(U-WIRE) – This fall, colleges may find themselves dealing with an issue that’s been largely kept at bay for some 60 years. The Post-9/11 Veteran Educational Assistance Act, signed by President George W. Bush last June, will go into effect on Aug. 1 – leading to a massive overhaul of the nation’s laws regarding educational opportunities for returning veterans.
Revising the language of the 1944 GI Bill, which was written for returning World War II veterans, the new additions will significantly expand the number of veterans who qualify for government aid.
Requirements to receive benefits under the new bill include a high school diploma or its equivalent and at least 90 days of active duty service on or after Sept. 11, 2001. Benefits are also available for service members who were discharged due to a “service-connected disability,” according to the Department of Veterans Affairs’ Web site.
Those who meet the requirements are entitled to a specified amount of federal funding that corresponds with the amount of time they served in uniform. A veteran who served for at least 36 months, for example, could receive the maximum amount of benefits, while a veteran with at least a year of duty could receive 60 percent of the benefits available.
Wherever returning veterans fall on the scale, their federal aid will touch nearly every expense of college life that non-military students dread every new semester – including money for tuition and fees and generous textbook and housing stipends.
In any case, those who receive government aid must show proof of their honorable discharge from the military. A largely overlooked yet important aspect of this law concerns the discrimination that connects it to the military’s 1993 “Don’t Ask, Don’t Tell” law, which dishonorably discharges openly gay and lesbian service members. As Congress and the White House move – ever so slowly – to repeal the discriminatory Clinton-era law, they must remain mindful that the law forbids extending the benefits to the thousands of gay and lesbian veterans who have as much a right to receive government funding as any straight, honorably discharged veteran does.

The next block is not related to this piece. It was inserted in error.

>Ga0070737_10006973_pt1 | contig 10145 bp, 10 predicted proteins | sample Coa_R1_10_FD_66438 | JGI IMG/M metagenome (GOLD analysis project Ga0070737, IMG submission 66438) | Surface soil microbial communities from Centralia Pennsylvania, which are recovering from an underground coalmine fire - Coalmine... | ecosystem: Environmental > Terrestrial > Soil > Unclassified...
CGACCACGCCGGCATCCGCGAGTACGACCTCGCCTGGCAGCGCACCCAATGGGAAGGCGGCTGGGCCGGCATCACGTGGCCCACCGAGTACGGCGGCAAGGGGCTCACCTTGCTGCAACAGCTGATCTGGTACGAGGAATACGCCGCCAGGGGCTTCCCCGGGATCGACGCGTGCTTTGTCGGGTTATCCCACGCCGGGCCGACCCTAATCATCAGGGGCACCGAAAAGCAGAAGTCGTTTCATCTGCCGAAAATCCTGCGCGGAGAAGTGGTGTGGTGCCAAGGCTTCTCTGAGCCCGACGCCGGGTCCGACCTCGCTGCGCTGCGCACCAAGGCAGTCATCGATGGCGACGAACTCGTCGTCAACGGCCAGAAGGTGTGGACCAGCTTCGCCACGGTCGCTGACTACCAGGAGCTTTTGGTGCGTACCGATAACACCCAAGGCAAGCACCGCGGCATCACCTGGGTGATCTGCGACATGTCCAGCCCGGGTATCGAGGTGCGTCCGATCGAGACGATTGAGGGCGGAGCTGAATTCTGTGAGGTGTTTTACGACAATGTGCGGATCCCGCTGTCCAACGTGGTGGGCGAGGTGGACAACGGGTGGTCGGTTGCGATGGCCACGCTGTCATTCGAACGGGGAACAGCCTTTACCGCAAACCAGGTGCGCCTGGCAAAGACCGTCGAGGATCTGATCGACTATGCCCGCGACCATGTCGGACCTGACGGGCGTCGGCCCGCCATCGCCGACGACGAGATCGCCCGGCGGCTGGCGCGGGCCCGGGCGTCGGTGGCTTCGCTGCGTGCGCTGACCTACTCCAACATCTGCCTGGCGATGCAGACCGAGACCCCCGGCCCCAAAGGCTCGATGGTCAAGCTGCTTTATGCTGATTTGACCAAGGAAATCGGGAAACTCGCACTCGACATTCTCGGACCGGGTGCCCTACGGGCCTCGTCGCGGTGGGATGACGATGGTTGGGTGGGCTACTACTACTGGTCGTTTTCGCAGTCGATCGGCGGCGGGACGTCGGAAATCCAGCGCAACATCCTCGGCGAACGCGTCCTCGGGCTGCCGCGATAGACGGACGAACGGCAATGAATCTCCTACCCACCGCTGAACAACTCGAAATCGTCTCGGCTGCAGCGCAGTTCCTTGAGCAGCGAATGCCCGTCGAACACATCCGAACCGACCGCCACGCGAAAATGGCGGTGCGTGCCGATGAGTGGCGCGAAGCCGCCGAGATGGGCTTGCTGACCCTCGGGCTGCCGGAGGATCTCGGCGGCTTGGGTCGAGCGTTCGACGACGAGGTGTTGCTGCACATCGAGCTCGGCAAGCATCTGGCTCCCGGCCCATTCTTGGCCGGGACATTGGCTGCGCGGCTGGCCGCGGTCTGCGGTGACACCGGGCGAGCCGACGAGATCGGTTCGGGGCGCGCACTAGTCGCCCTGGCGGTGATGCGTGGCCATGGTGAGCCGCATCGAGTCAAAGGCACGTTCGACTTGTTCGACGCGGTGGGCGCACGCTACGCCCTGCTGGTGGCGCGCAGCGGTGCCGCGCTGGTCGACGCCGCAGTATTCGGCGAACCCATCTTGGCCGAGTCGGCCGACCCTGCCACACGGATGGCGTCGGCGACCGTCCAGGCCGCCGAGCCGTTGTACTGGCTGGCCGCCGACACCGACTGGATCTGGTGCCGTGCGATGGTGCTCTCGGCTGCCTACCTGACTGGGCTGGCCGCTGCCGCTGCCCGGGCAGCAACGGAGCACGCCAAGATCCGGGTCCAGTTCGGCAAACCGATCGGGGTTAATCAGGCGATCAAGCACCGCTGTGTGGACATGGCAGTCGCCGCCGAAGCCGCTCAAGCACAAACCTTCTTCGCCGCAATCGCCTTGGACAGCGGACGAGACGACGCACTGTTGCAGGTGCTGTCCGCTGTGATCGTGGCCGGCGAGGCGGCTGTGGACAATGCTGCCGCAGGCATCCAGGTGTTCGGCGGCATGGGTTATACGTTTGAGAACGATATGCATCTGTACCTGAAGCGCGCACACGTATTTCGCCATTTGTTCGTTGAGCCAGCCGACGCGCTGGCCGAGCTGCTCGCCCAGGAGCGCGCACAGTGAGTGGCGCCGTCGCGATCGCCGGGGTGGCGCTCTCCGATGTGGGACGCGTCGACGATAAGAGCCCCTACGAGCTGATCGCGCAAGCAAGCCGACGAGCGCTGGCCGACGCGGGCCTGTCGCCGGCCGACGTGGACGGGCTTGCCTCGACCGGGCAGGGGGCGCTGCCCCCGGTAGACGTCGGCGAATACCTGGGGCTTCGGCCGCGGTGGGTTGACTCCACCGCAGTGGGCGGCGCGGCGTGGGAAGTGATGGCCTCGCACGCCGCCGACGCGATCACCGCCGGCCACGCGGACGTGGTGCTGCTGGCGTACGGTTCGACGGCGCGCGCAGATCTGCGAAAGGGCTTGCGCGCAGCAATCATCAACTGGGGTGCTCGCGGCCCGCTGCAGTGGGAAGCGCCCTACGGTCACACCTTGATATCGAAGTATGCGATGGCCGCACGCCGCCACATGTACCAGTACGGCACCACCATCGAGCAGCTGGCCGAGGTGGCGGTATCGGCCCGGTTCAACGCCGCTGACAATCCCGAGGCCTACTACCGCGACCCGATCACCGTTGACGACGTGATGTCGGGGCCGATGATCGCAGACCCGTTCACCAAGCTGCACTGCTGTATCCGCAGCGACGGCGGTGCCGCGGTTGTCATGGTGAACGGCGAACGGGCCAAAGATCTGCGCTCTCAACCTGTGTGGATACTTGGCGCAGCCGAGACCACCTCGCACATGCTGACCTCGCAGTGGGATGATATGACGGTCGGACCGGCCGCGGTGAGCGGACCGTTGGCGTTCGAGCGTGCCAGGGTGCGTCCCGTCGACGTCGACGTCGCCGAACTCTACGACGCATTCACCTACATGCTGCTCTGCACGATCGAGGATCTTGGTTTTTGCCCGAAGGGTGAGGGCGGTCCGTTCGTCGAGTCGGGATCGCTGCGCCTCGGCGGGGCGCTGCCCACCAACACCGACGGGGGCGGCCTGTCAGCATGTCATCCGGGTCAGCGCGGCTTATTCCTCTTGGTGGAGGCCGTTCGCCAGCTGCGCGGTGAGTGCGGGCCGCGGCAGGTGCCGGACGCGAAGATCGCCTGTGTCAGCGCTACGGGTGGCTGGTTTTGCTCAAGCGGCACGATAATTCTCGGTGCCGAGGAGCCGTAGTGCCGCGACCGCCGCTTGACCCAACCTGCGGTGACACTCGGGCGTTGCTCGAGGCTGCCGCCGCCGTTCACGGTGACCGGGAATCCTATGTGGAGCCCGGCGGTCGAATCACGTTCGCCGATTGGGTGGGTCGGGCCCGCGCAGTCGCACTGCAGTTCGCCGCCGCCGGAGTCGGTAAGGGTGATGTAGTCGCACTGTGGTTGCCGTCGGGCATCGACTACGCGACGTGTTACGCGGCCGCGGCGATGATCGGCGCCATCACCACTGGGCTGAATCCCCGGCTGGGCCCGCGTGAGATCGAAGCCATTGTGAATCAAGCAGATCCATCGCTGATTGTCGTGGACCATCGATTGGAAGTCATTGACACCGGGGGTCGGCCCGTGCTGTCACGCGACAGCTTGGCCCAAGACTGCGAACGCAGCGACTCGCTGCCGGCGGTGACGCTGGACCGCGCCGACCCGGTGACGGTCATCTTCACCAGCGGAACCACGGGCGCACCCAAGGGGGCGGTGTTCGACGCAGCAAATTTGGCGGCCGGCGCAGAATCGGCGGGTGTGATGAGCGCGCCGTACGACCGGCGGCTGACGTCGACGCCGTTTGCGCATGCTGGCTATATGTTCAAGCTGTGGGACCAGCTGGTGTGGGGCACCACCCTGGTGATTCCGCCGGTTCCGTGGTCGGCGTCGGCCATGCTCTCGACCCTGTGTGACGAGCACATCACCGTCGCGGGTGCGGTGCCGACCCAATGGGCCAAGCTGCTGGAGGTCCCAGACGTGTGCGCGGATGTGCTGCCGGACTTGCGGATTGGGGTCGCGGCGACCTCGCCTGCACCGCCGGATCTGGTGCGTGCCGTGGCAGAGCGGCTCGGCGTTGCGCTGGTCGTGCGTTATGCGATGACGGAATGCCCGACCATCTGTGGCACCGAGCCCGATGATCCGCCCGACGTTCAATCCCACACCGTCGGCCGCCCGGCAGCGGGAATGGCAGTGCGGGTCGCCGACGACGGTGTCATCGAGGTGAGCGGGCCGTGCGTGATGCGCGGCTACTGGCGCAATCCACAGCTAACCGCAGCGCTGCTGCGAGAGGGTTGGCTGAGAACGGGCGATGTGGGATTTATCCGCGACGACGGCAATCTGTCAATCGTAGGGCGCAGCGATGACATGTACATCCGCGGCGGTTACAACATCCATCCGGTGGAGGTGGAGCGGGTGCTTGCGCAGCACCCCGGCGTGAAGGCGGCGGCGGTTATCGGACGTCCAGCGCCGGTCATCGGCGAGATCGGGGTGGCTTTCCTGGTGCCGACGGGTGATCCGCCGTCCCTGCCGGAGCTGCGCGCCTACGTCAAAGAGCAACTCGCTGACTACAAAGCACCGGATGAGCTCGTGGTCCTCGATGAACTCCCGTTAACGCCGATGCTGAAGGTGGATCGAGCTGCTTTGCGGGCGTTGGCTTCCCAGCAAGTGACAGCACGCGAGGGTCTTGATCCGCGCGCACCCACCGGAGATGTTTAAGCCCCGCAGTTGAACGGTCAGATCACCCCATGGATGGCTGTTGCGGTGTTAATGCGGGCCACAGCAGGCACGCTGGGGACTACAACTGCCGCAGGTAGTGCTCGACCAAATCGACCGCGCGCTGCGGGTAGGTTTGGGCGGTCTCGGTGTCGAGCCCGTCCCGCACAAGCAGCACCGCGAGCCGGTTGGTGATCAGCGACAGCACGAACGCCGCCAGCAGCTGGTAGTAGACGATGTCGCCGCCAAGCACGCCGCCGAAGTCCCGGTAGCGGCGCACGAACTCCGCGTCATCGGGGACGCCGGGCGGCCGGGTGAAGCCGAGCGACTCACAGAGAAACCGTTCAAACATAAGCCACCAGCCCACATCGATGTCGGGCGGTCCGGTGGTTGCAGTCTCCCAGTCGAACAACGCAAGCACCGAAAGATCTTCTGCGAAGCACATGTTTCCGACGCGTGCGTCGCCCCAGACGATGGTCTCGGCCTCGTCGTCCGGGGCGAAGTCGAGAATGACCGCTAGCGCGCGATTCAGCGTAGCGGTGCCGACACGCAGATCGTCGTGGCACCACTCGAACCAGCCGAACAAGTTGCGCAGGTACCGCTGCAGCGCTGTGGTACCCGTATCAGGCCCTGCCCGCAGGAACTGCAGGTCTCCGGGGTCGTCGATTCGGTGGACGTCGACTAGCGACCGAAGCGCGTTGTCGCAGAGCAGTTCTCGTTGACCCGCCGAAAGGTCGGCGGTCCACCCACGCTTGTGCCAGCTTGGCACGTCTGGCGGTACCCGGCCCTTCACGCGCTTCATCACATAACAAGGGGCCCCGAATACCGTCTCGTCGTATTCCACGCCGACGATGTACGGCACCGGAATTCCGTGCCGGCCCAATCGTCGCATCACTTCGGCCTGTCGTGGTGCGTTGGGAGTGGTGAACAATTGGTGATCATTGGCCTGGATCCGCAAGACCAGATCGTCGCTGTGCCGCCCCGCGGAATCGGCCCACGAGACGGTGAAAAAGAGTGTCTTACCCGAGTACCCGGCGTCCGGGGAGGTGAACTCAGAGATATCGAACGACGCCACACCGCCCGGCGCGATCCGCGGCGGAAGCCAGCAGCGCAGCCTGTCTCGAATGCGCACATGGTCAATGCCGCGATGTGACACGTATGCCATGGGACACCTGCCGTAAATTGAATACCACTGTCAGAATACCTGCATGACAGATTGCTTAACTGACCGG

When viewed through the lens of history, the GI Bill’s first wave in the mid-’40s transformed the nation – easily making it one of the most important pieces of legislation of the 20th century.
As famed presidential historian Doris Kearns Goodwin said, “(The bill) meant that blue collar workers, a whole generation of blue collar workers, were enabled to go to college, become doctors, lawyers and engineers, and that their children would grow up in a middle class family.”
The bill is credited by historians and veterans groups alike as being the key player in the creation of an American middle class whose actions continue to affect every following generation. It meant, for example, that going to college after high school would become the norm for much of the nation’s youth, as it is today. As college enrollment boomed in the ’60s, it brought with it a rise of student activism that undoubtedly shaped the campus we walk today.
As university students, we should be invested in how the new law is implemented for the simple fact that many of the returning veterans will be in our age range. They are our friends from high school who, while we chose to come to UT, decided instead to enlist in the military. They were the ones who, after the terrorist attacks of Sept. 11, felt compelled to fight the nebulous and immoral enemy that attacked their nation.
Questioning the reasons they chose to enlist and inserting our individual opinions on the wars in Iraq and Afghanistan into a decision on how we move forward is futile and immature.
In perhaps the most ironic twist in the GI Bill’s history, when it was first being debated in Congress in the early ’40s, a slew of university presidents warned of the potential bill’s negative effects on their campuses if it became law. The former president of Harvard University said the bill would allow “unqualified people, the most unqualified of this generation” to get into college. The president of the University of Chicago thought the bill would produce “educational hobos,” Goodwin said. It would be impossible to find a university president expressing a similar sentiment today.
Facilitating veterans’ difficult transition to civilian life – and perhaps even more difficult transition to college life – will be a burdensome task for universities. But we can be certain the product of our effort will have ramifications far beyond our generation.